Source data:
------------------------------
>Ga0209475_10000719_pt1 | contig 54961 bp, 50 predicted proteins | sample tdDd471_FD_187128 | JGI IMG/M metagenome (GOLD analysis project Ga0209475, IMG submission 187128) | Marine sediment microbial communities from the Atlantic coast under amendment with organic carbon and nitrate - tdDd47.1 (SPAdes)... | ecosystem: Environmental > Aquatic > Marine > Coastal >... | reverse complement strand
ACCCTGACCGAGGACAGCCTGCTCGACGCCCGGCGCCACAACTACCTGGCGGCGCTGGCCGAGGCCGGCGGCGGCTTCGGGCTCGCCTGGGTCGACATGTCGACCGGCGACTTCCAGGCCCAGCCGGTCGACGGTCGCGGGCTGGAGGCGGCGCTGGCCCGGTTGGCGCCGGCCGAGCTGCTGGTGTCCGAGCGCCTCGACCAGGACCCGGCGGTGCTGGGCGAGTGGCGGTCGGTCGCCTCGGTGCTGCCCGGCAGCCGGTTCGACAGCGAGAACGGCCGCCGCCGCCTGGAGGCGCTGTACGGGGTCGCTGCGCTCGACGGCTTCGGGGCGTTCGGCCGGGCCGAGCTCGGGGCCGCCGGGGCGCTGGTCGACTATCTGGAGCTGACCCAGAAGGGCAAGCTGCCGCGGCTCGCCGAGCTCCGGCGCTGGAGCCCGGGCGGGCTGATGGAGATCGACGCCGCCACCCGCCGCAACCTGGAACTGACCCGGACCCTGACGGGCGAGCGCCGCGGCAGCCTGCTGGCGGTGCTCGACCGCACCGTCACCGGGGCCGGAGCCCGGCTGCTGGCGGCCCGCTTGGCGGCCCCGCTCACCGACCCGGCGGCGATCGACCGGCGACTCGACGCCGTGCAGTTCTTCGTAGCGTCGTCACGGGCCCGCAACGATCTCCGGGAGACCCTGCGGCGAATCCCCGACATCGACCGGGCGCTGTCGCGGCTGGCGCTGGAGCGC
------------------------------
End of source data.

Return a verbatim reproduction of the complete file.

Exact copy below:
>Ga0209475_10000719_pt1 | contig 54961 bp, 50 predicted proteins | sample tdDd471_FD_187128 | JGI IMG/M metagenome (GOLD analysis project Ga0209475, IMG submission 187128) | Marine sediment microbial communities from the Atlantic coast under amendment with organic carbon and nitrate - tdDd47.1 (SPAdes)... | ecosystem: Environmental > Aquatic > Marine > Coastal >... | reverse complement strand
ACCCTGACCGAGGACAGCCTGCTCGACGCCCGGCGCCACAACTACCTGGCGGCGCTGGCCGAGGCCGGCGGCGGCTTCGGGCTCGCCTGGGTCGACATGTCGACCGGCGACTTCCAGGCCCAGCCGGTCGACGGTCGCGGGCTGGAGGCGGCGCTGGCCCGGTTGGCGCCGGCCGAGCTGCTGGTGTCCGAGCGCCTCGACCAGGACCCGGCGGTGCTGGGCGAGTGGCGGTCGGTCGCCTCGGTGCTGCCCGGCAGCCGGTTCGACAGCGAGAACGGCCGCCGCCGCCTGGAGGCGCTGTACGGGGTCGCTGCGCTCGACGGCTTCGGGGCGTTCGGCCGGGCCGAGCTCGGGGCCGCCGGGGCGCTGGTCGACTATCTGGAGCTGACCCAGAAGGGCAAGCTGCCGCGGCTCGCCGAGCTCCGGCGCTGGAGCCCGGGCGGGCTGATGGAGATCGACGCCGCCACCCGCCGCAACCTGGAACTGACCCGGACCCTGACGGGCGAGCGCCGCGGCAGCCTGCTGGCGGTGCTCGACCGCACCGTCACCGGGGCCGGAGCCCGGCTGCTGGCGGCCCGCTTGGCGGCCCCGCTCACCGACCCGGCGGCGATCGACCGGCGACTCGACGCCGTGCAGTTCTTCGTAGCGTCGTCACGGGCCCGCAACGATCTCCGGGAGACCCTGCGGCGAATCCCCGACATCGACCGGGCGCTGTCGCGGCTGGCGCTGGAGCGC